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City Opening 4,000 Full-Day Pre-K Seats in High-Need Neighborhoods

By Jill Colvin | September 24, 2012 4:13pm
A pre-K student at the Young Diplomats Magnet Academy.
A pre-K student at the Young Diplomats Magnet Academy.
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DNAinfo/Leslie Albrecht

MIDTOWN — The city is planning to swap 4,000 half-day pre-kindergarten seats for full-day slots in high-need neighborhoods, the Department of Education announced Monday.

The DOE will spend $20 million to boost the total number of full-day pre-K spots from 16,000 to 20,000 seats by next year, Mayor Michael Bloomberg announced during NBC’s Education Nation summit in Midtown Monday morning.

In exchange, the city will cut the number of half-day slots — which offer classes that last only two-and-a-half hours — from 27,000 to 23,000.

“More and more research points to the importance of early childhood education in closing the achievement gap and helping kids of all backgrounds succeed academically,” Bloomberg told reporters after his speech at the main New York Public Library branch beside Bryant Park.

Mayor Bloomberg speaks at NBC’s Education Nation Sept. 24, 2012.
Mayor Bloomberg speaks at NBC’s Education Nation Sept. 24, 2012.
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Mayor's Office/Spencer T Tucker

The plan is part of a growing effort by the city to increase enrollment in highly coveted early education programs, which have faced huge demand in recent years, prompting wait lists and admission rates that rival Ivy League schools.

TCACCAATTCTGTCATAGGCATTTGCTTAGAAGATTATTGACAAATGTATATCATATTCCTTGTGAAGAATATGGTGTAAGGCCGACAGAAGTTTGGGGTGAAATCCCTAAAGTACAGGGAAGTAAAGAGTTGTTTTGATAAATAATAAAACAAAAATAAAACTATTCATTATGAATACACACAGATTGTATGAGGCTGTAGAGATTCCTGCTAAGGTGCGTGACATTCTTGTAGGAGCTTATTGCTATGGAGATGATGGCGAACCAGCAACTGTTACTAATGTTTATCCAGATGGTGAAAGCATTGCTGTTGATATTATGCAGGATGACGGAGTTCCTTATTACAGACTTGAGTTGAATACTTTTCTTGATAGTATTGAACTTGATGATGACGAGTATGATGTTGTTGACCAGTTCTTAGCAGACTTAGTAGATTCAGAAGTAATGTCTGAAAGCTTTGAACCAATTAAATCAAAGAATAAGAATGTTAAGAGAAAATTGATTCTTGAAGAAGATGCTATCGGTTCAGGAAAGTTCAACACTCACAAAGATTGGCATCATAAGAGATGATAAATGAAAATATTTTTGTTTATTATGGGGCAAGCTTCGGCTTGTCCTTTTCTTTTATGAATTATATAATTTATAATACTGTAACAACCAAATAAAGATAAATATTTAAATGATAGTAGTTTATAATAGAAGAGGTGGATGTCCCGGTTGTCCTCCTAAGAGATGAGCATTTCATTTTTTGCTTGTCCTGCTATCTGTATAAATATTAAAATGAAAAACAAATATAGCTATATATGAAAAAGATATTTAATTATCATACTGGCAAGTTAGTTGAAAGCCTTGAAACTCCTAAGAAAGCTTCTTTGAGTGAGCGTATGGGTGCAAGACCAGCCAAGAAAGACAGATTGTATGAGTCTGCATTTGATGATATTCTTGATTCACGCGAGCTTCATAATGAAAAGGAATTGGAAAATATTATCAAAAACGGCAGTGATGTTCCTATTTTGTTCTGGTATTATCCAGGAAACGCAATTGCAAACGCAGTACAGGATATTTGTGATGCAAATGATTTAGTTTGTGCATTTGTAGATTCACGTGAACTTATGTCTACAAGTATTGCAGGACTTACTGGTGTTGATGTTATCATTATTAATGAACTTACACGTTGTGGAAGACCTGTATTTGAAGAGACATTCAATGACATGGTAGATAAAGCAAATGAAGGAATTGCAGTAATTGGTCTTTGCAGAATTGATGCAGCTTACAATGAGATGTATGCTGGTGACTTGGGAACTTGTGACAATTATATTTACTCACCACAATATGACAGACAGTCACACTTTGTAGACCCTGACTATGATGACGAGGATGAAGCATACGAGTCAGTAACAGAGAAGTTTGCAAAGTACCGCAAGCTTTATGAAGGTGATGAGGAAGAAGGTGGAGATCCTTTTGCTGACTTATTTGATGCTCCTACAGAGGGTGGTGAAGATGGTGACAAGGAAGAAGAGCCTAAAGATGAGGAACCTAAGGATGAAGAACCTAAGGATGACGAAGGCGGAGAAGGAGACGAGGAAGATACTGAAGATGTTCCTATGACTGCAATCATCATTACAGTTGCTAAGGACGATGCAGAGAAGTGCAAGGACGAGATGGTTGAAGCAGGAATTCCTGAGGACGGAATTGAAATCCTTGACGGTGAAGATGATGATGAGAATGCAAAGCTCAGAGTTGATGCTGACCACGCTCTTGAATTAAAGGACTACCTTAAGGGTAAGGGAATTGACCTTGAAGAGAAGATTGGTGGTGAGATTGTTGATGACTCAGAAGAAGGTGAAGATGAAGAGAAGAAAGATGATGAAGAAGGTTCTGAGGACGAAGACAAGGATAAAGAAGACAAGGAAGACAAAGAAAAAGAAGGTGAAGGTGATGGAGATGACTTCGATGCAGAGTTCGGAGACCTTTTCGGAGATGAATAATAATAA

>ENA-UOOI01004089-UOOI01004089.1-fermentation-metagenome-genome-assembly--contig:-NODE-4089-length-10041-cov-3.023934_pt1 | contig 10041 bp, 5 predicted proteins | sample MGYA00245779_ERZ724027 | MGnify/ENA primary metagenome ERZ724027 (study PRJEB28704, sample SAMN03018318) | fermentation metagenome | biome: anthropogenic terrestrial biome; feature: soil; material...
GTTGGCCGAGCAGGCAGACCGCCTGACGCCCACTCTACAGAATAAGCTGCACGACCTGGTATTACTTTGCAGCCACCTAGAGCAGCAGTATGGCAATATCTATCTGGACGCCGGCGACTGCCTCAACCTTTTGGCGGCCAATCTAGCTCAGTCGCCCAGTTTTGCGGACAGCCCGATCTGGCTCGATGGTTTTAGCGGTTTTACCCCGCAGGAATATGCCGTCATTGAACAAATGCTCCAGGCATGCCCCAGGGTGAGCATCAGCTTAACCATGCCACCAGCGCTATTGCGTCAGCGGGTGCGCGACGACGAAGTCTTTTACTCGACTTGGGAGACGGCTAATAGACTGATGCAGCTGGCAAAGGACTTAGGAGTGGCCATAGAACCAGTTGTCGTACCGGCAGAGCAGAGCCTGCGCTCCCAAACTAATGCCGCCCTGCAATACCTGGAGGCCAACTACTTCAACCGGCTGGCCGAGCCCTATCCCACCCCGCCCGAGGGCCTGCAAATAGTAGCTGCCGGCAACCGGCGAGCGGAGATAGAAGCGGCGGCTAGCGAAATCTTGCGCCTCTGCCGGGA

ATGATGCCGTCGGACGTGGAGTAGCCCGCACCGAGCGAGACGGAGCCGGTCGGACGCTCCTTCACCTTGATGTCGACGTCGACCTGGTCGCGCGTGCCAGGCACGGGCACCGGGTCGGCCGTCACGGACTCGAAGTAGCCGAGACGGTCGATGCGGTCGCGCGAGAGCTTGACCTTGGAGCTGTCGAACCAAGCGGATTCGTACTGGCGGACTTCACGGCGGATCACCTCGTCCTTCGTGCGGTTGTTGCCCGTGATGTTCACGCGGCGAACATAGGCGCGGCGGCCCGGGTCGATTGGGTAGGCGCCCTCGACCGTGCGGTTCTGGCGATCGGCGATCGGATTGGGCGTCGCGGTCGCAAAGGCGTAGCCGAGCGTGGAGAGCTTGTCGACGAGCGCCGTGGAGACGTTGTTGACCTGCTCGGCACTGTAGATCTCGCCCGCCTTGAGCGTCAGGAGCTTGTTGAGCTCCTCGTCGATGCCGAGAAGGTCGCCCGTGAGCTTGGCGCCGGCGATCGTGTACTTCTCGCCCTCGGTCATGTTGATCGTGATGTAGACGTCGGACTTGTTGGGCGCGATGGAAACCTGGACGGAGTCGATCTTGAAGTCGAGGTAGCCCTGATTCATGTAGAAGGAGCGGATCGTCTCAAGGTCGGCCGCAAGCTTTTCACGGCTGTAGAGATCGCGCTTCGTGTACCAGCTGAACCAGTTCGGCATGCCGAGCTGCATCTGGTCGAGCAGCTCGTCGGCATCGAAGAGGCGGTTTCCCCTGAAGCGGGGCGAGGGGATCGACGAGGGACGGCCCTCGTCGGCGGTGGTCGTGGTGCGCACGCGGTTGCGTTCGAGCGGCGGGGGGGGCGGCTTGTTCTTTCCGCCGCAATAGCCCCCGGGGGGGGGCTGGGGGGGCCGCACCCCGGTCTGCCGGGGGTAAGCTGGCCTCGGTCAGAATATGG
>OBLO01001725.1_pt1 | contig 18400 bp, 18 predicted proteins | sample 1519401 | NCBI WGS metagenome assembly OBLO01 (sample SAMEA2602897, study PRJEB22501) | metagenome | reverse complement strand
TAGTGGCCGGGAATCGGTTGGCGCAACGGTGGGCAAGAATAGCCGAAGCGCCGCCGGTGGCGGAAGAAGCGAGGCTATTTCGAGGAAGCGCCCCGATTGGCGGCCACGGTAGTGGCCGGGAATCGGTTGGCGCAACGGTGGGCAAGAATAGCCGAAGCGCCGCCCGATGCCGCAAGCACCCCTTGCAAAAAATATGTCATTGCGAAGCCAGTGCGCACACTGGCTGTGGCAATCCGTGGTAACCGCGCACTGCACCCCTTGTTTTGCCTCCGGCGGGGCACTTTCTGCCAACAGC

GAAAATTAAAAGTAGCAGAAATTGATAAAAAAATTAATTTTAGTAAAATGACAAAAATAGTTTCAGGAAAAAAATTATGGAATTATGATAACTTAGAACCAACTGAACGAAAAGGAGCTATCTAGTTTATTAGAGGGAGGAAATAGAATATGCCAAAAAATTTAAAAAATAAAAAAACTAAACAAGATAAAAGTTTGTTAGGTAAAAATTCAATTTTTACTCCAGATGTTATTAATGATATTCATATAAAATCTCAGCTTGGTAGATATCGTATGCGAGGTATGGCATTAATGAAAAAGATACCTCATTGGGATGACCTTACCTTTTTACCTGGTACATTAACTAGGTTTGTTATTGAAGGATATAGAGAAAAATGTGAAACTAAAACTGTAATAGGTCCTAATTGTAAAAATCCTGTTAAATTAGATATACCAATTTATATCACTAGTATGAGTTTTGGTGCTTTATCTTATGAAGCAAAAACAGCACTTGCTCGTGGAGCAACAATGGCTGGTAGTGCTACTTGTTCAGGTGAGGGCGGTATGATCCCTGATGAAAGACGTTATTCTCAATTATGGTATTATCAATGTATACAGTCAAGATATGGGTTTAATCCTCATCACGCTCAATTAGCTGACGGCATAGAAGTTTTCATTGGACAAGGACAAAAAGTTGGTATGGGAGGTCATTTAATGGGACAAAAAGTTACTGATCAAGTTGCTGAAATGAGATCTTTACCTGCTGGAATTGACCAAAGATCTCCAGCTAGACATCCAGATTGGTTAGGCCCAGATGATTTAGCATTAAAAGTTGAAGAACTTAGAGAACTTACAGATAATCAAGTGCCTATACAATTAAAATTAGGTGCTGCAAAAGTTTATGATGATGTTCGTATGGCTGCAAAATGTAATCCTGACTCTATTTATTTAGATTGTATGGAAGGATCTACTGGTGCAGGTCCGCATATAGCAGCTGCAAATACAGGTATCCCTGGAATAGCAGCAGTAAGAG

But officials said many parents, especially in low-income neighborhoods, fail to enroll their kids. Part of the reason, advocates say, is that half-day sessions throw too many obstacles at working parents who need to make arrangements to drop off or pick up their kids in the middle of the day.

“The lack of full-day options for families is often a strong contributing factor to low enrollment,” said Schools Chancellor Dennis Walcott, who added that, citywide, 7,500 kids are not enrolling in any kind of pre-K program, with the lowest enrollment in the neediest neighborhoods.

The new seats will be concentrated in high-need areas that have a large number of students receiving free lunches and low student achievement rates, he said.

But exactly where the new classes will be housed remains uncertain, troubling advocates including Leonie Haimson, executive director of Class Size Matters, which advocates for smaller class sizes.

The DOE said that some of the new classes will be located in classrooms where half-day programs are currently held, while others are expected to be run by community-based organizations outside of public schools — though the exact breakdown is not clear.

Haimson said adding classes in existing schools will "undoubtedly lead to even more overcrowding, longer kindergarten wait lists and larger classes," potentially "undoing any good that would otherwise result from expanded pre-K."

The DOE has previously chosen to cancel pre-K classes to make room for kids in higher grades at crowded schools.

In addition to the new full-day classes, the DOE announced plans to open a new private early childhood campus called Educare, which is funded by the Buffett family, and will serve children from six weeks to 5 years old.

The DOE is hoping to open the school in 2013 at P.S. 41 in Brownsville, Brooklyn, and has promised $10 million in capital funding to renovate the building, including adding new observation rooms and spaces large enough for group teaching.

The new school, which is expected to open in 2013, would serve 115 to 135 kids, Walcott said.